“Mr. Rhett handles securities for various trust funds. At the time of his disappearance, $250,000 in negotiable government bonds were in his possession.”

“You’re suggesting robbery?”

“I don’t know what to think. Mr. Rhett should have returned the securities to our vault in the basement. I assumed he had done so, until this morning in making a thorough check, I learned not a single bond had been turned in. I can only conclude that Mr. Rhett had them in his portfolio when he walked out of the bank.”

“So you decided to notify the police?”


“Exactly. It was my duty. Understand I wish to bring no embarrassment to Mrs. Rhett or to cast reflection upon my employer but—”

Albert Potts broke off, his gaze focusing upon Penny who had edged closer.

“Now who are you?” he demanded suspiciously.

Stepping forward, Penny introduced herself as aStar reporter.

“You have no business here!” the secretary snapped. “If you overheard what I just said, you’re not to print a line of it! Mrs. Rhett would never approve.”

“I did hear what you told Sergeant Gray,” replied Penny with dignity. “However, any report to the police is a matter of public record. It is for our editor to decide whether or not to use the story.”

Behind thick glasses, Mr. Potts’ watery eyes glinted angrily. He appeared on the verge of ordering the girl from the bank, but with an obvious effort regained control of his temper, and said curtly:

“If you must write a story, mind you keep the facts straight. Mr. Rhett hasn’t been seen in nine days and that’s all I know. He may return tomorrow. He may never appear.”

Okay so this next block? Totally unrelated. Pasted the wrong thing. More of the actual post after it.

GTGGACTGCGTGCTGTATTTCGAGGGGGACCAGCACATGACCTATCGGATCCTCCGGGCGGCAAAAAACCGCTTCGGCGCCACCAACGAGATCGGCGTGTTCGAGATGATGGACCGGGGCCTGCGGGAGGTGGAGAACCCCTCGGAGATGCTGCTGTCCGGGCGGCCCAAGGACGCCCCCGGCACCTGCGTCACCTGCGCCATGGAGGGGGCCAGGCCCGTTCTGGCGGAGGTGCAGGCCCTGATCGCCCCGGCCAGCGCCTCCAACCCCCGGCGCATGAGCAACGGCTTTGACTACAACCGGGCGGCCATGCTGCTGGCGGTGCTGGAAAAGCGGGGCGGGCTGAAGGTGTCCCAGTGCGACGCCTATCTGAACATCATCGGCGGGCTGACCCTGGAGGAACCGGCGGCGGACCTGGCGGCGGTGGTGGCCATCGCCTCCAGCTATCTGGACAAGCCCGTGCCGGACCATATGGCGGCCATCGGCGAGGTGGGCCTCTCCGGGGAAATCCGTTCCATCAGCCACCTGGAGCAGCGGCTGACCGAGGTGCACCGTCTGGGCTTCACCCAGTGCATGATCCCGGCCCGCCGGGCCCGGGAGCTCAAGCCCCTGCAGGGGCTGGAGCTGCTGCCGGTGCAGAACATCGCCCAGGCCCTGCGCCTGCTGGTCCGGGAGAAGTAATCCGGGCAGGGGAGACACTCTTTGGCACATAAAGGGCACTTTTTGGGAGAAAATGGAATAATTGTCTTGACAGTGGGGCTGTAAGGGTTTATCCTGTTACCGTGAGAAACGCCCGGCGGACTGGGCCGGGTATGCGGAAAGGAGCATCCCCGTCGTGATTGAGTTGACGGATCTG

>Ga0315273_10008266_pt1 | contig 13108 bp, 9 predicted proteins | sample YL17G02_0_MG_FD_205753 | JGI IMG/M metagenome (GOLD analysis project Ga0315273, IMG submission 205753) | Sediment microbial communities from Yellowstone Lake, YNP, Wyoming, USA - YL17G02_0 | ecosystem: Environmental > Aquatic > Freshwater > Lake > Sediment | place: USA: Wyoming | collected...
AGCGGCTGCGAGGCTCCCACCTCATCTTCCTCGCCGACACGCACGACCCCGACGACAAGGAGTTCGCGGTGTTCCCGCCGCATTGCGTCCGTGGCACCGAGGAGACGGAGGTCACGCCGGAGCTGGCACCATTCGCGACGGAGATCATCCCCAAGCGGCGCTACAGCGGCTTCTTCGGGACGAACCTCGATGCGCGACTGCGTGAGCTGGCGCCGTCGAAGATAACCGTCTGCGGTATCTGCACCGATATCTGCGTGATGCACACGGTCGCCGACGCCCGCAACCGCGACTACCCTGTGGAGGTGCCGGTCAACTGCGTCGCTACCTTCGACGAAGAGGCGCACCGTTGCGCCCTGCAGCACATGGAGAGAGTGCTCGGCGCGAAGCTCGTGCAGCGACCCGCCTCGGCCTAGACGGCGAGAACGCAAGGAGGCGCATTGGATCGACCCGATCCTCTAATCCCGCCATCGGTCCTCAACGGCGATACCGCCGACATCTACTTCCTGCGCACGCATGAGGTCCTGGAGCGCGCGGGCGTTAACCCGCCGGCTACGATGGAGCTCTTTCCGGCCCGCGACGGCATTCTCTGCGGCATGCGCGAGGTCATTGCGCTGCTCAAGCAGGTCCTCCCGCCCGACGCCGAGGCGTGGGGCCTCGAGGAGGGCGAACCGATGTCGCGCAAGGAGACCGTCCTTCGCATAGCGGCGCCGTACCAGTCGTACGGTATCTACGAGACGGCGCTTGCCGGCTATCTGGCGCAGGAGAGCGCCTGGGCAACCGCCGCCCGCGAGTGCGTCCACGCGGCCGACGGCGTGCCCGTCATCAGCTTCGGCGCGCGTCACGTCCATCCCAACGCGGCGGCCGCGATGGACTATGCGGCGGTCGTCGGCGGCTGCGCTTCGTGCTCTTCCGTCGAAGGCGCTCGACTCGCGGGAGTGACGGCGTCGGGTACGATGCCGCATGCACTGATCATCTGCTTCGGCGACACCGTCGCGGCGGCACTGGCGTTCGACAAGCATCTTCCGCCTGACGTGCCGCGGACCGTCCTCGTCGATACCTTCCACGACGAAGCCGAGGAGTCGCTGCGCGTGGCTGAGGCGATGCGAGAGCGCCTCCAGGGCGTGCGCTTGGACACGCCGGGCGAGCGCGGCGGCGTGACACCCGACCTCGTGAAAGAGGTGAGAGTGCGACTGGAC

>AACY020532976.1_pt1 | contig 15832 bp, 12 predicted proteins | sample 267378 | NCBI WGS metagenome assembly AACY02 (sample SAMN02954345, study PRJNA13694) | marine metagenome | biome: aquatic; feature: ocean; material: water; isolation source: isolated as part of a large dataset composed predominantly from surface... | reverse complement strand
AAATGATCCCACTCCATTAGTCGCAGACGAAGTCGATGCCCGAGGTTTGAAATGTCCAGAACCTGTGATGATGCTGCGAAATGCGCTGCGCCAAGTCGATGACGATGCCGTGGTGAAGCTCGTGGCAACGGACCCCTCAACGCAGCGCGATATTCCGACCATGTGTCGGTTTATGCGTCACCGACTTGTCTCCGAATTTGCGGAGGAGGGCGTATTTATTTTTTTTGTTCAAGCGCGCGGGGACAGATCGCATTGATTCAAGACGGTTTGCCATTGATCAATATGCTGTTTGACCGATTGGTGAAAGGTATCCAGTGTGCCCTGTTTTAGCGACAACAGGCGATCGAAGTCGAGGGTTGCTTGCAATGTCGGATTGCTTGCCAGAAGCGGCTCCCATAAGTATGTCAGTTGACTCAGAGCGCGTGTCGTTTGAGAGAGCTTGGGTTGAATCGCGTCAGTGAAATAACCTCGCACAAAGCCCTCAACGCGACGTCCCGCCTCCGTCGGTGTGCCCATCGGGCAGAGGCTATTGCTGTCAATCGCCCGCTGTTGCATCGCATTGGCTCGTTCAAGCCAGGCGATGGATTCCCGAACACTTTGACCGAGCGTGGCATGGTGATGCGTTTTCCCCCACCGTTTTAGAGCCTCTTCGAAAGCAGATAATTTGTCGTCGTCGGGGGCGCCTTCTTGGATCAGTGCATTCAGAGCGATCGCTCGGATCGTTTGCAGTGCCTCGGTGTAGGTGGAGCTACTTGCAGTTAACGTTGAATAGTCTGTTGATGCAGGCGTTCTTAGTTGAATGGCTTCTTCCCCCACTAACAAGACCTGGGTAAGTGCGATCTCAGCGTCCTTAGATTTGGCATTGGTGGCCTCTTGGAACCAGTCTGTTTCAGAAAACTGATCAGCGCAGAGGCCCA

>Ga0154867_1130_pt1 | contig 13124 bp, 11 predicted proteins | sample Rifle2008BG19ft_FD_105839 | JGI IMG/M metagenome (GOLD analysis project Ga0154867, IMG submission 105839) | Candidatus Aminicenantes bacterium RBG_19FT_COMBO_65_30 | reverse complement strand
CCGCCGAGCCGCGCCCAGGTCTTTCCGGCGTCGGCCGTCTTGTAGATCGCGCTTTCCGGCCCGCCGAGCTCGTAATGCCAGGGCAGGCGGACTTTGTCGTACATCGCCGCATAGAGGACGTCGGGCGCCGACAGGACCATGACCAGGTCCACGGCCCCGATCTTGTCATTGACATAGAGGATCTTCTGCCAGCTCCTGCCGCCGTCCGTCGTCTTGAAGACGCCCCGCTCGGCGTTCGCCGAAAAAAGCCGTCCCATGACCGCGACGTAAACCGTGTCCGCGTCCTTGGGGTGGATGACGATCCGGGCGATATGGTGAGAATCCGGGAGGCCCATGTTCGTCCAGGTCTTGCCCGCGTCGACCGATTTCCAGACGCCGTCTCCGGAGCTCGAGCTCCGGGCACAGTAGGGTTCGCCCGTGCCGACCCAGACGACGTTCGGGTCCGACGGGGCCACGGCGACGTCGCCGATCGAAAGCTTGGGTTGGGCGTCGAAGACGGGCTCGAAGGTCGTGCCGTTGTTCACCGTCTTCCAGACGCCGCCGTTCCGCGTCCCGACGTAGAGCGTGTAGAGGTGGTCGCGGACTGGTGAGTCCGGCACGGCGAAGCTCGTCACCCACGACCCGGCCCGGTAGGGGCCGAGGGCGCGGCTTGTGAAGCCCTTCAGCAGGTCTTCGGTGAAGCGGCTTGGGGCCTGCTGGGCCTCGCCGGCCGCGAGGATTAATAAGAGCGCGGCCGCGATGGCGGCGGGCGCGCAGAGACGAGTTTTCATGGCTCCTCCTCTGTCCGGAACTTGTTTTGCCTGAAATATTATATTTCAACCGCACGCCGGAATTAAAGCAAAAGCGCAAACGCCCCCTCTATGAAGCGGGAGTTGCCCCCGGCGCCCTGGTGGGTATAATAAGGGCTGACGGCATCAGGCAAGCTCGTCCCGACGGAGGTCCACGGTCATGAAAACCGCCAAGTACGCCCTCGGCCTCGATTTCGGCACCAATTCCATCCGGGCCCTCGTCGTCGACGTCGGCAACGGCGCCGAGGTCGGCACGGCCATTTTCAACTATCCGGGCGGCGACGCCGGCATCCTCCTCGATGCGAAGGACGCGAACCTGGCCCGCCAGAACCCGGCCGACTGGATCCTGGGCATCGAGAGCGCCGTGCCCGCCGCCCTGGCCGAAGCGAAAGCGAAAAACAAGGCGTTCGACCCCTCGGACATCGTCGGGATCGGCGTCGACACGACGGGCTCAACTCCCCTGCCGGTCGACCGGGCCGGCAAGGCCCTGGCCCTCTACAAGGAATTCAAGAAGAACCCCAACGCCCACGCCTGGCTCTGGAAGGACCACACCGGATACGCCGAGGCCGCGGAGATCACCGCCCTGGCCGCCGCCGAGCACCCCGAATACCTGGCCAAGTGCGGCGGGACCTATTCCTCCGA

“Then you believe he’s been kidnapped?” Penny asked.

“I don’t know. There’s been no ransom demand.”

“Perhaps he absconded with the $250,000 in bonds.”


“Don’t quote me as making such a statement even if it should prove true! Mr. Rhett is a wealthy man—or rather, he acquired a fortune when he married a rich widow who set him up here as bank president. But don’t quote me on that either!” he exclaimed as Penny jotted down a few notes. “Leave my name out of it entirely!”

“Let’s have a look at Mr. Rhett’s office,” proposed Sergeant Gray.

“Follow me, please.”

His poise regained, Albert Potts led the way down the gallery to a large, spacious office room. On the polished mahogany desk rested a picture of an attractive woman in her early forties whom Penny guessed to be Mrs. Rhett. A door opened from the office into a directors’ room, and another onto a narrow outdoor balcony overlooking Front Street.

Sergeant Gray and the patrolman made a thorough inspection of the two rooms and Mr. Rhett’s desk.

“When last I saw the bonds, Mr. Rhett had them in the top drawer,” the secretary volunteered eagerly. “He should have returned them to the vault, but he failed to do so. Now they’re gone.”

“Then you examined the desk?”

“Oh, yes, I considered it my duty.”

While Penny remained in the background, Sergeant Gray asked Mr. Potts a number of questions about the bank president’s habits, and particularly his recent visitors. The secretary, whose fund of information seemed inexhaustible, had ready answers at the tip of his tongue. He even produced a memo pad upon which the names of several persons had been written.